When you think of Christ, how do you think of Him? As the babe lying in the manger? Do you think of Him in terms of His ministry on earth and His mighty words and works? Or perhaps you think of Him as the one who died and rose again. There are many ways we may (and should) think about Jesus Christ and that we do so is tremendously important to the issues of life . . . assuming we come up with the right verdict.

In view of the Easter season and in view of the moral decay of our nation, I’d like to invite you to think especially of Jesus Christ as one who ascended into heaven. We want to be able to answer our Lord’s very provocative question, “What then if you should see the Son of Man ascending where He was before?” In other words, what does the ascension mean to us? What differences should it make in our belief and behavior?

We need to answer this question because it is tremendously important (1) to the impact of Christ on our daily lives, (2) to our courage and the enjoyment of our salvation in Christ, and (3) for our effectiveness in the mission of the Great Commission to which Christ has called each of us.

IT IS IMPERATIVE THAT, LIKE ISAIAH, WE SEE JESUS EXALTED OR HIGH AND LIFTED UP REGARDLESS OF WHAT IS HAPPENING ON EARTH.

The ascension, as one of the important truths of the Bible, occupies a large portion in the Word of God. Our study will demonstrate just why this is so, but let’s look at two passages that demonstrate our need to know and personally relate our lives to Jesus Christ–not only as the one who died and rose from the grave, but also as the ascended Lord.

John 20:17 Jesus said to her, “Stop clinging to Me, for I have not yet ascended to the Father; but go to My brethren, and say to them, ‘I ascend to My Father and your Father, and My God and your God.’”

2 Corinthians 5:16-17 Therefore from now on we recognize no man according to the flesh; even though we have known Christ according to the flesh, yet now we know Him thus no longer. 17 Therefore if any man is in Christ, he is a new creature; the old things passed away; behold, new things have come.

Paul is saying that we know him no longer as just a man, indeed He is the God-Man, but he is also saying that we know Him no longer as the one who came to earth in the flesh. We must know Him now as the ascended, exalted, glorified Savior.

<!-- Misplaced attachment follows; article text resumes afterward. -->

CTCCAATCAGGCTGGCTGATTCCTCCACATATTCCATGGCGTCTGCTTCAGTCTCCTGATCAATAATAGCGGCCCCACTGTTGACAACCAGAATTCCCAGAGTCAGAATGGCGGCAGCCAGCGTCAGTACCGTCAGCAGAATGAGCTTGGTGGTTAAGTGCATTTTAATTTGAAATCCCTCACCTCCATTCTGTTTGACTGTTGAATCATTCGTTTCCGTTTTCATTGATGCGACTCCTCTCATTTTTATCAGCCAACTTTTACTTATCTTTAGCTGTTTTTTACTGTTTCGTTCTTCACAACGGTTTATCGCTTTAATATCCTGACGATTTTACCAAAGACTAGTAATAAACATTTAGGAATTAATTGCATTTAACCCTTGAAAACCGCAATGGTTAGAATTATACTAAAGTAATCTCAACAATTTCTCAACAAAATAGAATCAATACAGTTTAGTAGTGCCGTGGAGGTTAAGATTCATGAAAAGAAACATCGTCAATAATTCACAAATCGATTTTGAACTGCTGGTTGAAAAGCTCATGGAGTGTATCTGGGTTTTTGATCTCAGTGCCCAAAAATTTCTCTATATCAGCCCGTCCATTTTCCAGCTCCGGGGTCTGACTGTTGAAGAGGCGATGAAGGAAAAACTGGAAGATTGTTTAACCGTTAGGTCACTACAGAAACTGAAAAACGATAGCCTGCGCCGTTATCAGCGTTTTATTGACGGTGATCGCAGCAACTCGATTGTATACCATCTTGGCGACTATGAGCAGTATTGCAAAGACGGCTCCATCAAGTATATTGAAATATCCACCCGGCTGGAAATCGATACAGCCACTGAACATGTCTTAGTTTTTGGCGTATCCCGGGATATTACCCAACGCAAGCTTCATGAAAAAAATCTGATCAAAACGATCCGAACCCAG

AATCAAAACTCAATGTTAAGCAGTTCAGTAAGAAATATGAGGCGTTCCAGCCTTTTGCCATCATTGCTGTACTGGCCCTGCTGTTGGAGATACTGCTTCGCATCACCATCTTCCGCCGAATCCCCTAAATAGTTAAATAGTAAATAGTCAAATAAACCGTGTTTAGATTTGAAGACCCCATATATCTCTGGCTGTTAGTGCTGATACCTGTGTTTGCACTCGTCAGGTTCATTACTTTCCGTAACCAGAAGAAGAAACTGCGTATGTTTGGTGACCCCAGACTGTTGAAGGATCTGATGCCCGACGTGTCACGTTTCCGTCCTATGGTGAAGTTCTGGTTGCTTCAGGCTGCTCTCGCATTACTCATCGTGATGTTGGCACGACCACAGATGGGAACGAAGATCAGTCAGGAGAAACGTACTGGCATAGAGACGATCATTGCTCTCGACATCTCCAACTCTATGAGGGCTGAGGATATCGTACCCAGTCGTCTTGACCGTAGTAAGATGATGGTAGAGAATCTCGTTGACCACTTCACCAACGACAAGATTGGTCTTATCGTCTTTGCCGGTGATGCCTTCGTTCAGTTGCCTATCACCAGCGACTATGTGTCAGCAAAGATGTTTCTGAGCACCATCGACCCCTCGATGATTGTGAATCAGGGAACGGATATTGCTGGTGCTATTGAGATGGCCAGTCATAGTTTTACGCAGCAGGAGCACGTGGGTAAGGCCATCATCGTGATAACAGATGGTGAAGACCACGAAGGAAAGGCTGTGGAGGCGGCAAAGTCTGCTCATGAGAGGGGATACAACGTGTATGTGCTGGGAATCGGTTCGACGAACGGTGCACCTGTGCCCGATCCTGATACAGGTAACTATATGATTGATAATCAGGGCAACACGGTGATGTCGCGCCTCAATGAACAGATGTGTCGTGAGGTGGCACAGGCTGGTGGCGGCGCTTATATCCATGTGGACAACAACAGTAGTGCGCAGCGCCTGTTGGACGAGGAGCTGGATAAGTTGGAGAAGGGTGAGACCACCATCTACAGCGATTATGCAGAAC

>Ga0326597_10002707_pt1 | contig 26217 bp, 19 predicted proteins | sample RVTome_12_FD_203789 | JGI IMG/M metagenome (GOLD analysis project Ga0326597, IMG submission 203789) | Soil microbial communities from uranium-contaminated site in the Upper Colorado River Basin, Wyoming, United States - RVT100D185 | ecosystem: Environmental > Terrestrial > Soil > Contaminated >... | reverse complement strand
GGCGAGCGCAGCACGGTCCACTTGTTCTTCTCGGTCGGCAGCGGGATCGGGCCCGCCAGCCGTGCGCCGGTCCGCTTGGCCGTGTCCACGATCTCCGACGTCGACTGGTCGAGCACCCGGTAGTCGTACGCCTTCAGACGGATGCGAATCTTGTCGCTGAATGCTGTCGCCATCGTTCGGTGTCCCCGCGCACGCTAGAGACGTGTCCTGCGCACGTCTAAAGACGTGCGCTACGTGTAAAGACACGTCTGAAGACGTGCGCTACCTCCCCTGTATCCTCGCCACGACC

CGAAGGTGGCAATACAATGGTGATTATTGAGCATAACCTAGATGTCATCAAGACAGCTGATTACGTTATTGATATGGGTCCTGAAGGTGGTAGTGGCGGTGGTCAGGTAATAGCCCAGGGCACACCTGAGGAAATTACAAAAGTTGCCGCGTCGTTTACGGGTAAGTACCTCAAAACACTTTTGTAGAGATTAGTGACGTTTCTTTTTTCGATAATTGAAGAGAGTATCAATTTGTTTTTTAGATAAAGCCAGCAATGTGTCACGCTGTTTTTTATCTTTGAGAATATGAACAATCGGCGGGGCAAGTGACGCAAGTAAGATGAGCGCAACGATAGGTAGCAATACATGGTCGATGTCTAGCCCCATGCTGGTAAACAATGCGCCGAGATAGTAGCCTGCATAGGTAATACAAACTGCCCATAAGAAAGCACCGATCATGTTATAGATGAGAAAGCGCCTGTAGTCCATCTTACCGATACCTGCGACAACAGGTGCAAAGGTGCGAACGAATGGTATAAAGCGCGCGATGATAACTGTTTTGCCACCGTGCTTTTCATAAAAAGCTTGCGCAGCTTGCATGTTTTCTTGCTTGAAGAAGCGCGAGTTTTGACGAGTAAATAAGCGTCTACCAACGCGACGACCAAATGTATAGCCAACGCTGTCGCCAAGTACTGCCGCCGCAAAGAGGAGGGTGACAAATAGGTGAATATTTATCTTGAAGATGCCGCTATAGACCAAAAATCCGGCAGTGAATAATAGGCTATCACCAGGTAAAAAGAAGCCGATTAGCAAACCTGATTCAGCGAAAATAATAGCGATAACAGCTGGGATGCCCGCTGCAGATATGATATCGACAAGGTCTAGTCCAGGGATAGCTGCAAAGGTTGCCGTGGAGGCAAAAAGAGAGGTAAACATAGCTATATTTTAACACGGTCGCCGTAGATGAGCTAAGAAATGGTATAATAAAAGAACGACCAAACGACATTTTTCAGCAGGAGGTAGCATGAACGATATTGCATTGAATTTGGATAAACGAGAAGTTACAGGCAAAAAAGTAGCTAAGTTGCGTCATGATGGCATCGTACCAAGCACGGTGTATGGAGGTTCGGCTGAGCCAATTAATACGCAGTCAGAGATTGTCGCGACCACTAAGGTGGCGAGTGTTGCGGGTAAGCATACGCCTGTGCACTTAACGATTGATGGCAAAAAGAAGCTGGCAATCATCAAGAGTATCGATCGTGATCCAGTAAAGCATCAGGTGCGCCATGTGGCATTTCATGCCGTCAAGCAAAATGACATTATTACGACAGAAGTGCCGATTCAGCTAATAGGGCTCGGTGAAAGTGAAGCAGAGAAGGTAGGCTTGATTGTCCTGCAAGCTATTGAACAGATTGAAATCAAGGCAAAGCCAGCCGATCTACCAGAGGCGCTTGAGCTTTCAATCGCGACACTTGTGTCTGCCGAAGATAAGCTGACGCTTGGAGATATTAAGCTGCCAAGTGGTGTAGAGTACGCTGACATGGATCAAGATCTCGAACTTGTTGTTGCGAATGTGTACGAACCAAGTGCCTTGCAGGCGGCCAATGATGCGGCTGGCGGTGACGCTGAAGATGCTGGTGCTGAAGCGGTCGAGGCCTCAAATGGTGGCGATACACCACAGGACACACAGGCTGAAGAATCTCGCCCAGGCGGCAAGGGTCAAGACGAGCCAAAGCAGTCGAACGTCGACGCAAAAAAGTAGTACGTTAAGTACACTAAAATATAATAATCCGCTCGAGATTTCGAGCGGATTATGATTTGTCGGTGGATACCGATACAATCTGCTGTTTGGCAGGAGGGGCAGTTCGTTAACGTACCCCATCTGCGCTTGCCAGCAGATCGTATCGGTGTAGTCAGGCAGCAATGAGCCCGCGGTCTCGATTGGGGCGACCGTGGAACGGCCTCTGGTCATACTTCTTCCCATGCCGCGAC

By the word “ascension” we mean the removal of Jesus Christ from this earth into a different place and sphere which we call heaven. A place seen by Isaiah as high and exalted, a place of sovereign control and authority. It is a removal, a change of position and locale which is of the utmost importance both to God and to man.

The ascension completes the resurrection. Without the resurrection Christ’s death would be meaningless as far as the great issues of life are concerned. And without the ascension, the resurrection would also be incomplete and meaningless. We would have a resurrected person, but not one who was now at God’s right hand in the place of authority.

Please note the progression:

  • First there is Christ’s descent to earth–God becoming man, the incarnation.
  • This is followed by Christ’s death and resurrection as the God-Man Savior.
  • But for God’s purposes to be fulfilled and our need supplied, there must also be Christ’s ascent into heaven as the God-Man Savior and King of His people.

“The ascension is the important link between His work on earth and His work in heaven which begins with the ascension” (Walvoord, Jesus Christ Our Lord, p. 224).

It is important to remember that the New Testament was written by men who were thoroughly convinced that Jesus was at the right hand of the Father, and that through the ministry of the Holy Spirit they were in union with this ascended Lord and were, by His commission and through His ascended authority and power, left here to continue the work which He began.

In relation to the ascension, the Lord said, “I am with you for only a short time, and then I go to the one who sent me.” The ascension means the Lord’s physical removal from His people on earth and from this present state of affairs, “but the spiritual value of the Ascension lies not in Christ’s physical remoteness, but in His spiritual nearness. He is free from earthly limitations, and His life above is the promise and guarantee” (Thomas, p. 265) not only life and life eternal, but it is also the proof of our purpose and the promise of capacity for ministry as His people.

Jesus said, “Because I live you shall live also.” But in the total context of the New Testament, this refers not only to the resurrection but to His continued life as the ascended and seated Lord of the church and the universe.

The Christ of the Gospels is the Christ of the past, the eternal past and the historic past, “but the full New Testament picture of Christ is that of a living Christ , the Christ of heaven, the Christ of experience, the Christ of the present and the future” (Griffith Thomas, p. 263).

We must not miss the connection between Isaiah’s VISION and his VOCATION. It had the right impact on the prophet’s life. The Gospel ends with the promise of Christ’s authority as the ascended Lord, the gift of the Spirit, and the Great Commission (God’s calling on our lives). It did not end with the promise of peace and prosperity, which is so often the emphasis in our culture. It ended with the fact and picture of an ascended, sovereign LORD who has commissioned us to live for Him.

If we are to endure and carry on in this sin-ridden world, running the race God has laid out before us, we need to see Jesus Christ. We must fix our gaze on Him, but how are we to do that?